All The World's a Stage...But Especially the Parts Where You Perform Plays

While a lot of my online friends and loyal readers are familiar with the goings on in the "business called show," I know that there are some that aren't. I also am currently knee deep in it, and that's what I want to write about today, so there!

In the professional world there is very little time for rehearsals. In repertory theatres the rehearsal period is generally a week or two during the day while the current show runs at night. Off Broadway shows may be work-shopped for decades, but once they actually begin the rehearsal process they go quickly into previews.

College theatre is a little different. The main obstacle to such a quick turn around is that the actors, technicians, crew etc. are all students and therefore largely unavailable for work and rehearsals during the day. This extends the process, generally with three to five weeks of rehearsals, followed by a week or two of performances. "Zorro" is roughly on this schedule.

The first week of rehearsals is often used for "table work". This consists of line readings between the actors, discussion about characters' motivations, accents and physicality with the director, and maybe some early blocking. Blocking, at its most basic, is the process of deciding where to stand and where to walk while saying your lines. Some of it is organic (ie. If I said this, I'd want to do this), some is pre-determined by the director (I want a certain visual image at this moment) and some is trial and error (you can't walk there, 'cause I'll trip over your gown).

That's how the first week would go for most shows. "Zorro" is not like most shows, however. When we're done, "Zorro" will run just less than two and half hours. Probably two hours of that will involve some level of physical interaction (dancing, fighting, whipping, physical comedy). With so much physicality inherent in the show the emphasis (even this early) has to be on actor training and preparation. So instead of discussing character motivations and reading lines for the first four or five rehearsals, we're blocking out fights, learning stage combat techniques and training with new weapons. This brings us to the bullwhip.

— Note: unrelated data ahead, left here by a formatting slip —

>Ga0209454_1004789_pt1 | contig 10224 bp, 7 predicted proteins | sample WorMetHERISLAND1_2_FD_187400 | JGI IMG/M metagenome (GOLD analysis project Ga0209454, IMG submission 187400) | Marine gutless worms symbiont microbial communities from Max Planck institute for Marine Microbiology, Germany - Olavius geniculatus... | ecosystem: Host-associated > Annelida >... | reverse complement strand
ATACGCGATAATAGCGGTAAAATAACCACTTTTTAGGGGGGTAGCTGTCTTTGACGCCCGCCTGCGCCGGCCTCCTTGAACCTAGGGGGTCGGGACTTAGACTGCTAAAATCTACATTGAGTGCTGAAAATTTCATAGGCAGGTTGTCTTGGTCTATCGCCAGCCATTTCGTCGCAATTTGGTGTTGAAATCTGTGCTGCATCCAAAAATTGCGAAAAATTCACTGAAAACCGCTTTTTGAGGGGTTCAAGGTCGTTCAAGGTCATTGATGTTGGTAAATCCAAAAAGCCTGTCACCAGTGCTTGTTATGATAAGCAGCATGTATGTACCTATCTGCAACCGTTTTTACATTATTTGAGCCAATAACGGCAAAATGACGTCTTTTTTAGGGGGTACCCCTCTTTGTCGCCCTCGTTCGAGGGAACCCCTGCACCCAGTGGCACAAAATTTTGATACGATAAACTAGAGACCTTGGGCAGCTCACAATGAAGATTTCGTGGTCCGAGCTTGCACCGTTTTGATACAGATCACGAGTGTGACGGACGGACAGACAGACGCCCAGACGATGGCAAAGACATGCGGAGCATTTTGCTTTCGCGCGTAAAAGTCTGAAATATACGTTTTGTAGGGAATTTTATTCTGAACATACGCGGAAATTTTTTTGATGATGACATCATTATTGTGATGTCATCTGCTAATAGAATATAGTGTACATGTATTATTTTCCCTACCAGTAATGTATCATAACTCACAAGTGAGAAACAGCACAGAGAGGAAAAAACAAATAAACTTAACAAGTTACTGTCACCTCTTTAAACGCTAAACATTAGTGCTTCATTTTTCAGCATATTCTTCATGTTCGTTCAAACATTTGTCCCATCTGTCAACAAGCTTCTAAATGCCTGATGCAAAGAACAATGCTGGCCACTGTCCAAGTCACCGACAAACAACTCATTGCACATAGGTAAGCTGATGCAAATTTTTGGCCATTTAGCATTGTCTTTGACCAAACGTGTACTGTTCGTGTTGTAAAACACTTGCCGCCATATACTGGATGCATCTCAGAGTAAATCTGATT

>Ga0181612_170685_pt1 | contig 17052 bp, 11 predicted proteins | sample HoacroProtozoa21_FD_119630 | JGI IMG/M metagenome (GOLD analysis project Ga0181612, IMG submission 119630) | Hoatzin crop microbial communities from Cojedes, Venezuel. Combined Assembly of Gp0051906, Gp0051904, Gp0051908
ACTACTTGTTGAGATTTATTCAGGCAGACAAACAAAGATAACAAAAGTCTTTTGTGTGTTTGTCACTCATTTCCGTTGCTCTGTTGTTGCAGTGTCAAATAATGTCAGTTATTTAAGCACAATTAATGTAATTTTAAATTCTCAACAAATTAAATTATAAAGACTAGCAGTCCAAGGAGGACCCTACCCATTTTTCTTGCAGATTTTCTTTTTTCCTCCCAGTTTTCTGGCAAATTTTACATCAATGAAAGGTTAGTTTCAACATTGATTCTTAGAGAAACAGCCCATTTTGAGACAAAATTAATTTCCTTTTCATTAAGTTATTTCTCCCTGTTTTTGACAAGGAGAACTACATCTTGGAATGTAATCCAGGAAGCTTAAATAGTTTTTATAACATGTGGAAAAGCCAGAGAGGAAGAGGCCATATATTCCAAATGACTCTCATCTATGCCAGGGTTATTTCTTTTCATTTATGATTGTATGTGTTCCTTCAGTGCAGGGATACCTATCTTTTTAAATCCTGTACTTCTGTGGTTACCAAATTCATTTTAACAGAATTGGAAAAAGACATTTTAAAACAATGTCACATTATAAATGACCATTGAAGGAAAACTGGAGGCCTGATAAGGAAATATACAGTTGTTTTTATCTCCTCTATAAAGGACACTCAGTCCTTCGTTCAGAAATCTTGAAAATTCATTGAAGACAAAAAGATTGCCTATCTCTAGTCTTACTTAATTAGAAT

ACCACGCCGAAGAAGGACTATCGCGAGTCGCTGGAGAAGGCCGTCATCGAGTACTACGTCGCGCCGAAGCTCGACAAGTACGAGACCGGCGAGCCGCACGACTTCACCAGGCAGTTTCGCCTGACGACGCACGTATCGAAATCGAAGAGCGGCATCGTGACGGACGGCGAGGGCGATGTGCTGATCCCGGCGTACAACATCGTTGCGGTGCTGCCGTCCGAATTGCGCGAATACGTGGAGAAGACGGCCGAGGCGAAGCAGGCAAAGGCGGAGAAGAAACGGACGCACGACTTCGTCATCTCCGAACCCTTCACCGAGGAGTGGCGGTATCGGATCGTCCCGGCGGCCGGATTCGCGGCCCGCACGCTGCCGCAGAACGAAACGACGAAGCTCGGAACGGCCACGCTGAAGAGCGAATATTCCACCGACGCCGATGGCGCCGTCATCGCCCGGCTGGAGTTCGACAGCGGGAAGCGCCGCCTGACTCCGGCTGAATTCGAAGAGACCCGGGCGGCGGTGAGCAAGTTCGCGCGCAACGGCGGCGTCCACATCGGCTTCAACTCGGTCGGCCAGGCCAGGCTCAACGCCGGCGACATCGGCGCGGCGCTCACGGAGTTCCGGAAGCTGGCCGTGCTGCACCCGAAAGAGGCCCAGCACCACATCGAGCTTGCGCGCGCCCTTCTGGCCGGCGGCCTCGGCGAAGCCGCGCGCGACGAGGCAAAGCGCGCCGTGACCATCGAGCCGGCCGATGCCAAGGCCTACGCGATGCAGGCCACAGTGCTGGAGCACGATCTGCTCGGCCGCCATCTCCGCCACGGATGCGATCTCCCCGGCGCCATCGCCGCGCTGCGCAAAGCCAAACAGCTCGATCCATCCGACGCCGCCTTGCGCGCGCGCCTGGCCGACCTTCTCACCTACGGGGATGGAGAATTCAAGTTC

I'm a pretty cool guy. I'm funny, intelligent and charismatic. I've sold cars, answered phones, acted at the community, collegiate, and professional levels. I've been trained in hand to hand combat techniques, am handy with a broadsword, knife, rapier and dagger and very good with a quarterstaff. And now I know how to use a whip.

I also have arms of Jello...after having thought about it, they may not like me using their product name. Let's just say I have arms of gelatin dessert. Saturday morning was my first training session and after about forty-five minutes worth of whip work I was feeling pretty good about myself. Then came Monday night. I spent the better part of two and a half hours with a whip in my hand, and it darn sure wasn't just danglin' there.

There is a very specific crack that the director wants me to learn for the show. I'll be beating a peasant, and it needs to look painful, while not actually being so. It's not an easy crack to learn, but after just two days of work I'm getting the hang of it. Not only am I going to be hilariously funny in this role, (at times at least) I'm gonna look like a badass. Woohoo for me!

Tonight I'm called at 7:30 for more whip work, so chances are that by tomorrow my arms will be literally be too sore to raise to this keyboard. But the payoff at the end of April will be sweet! Thanks to everybody who has sent me well-wishes and congrats for getting back on stage. It has been a while, but once I'm there it feels like I've never left. I guess there will always be a little bit of the actor in me. And now there's a little bit of the Whip in there too.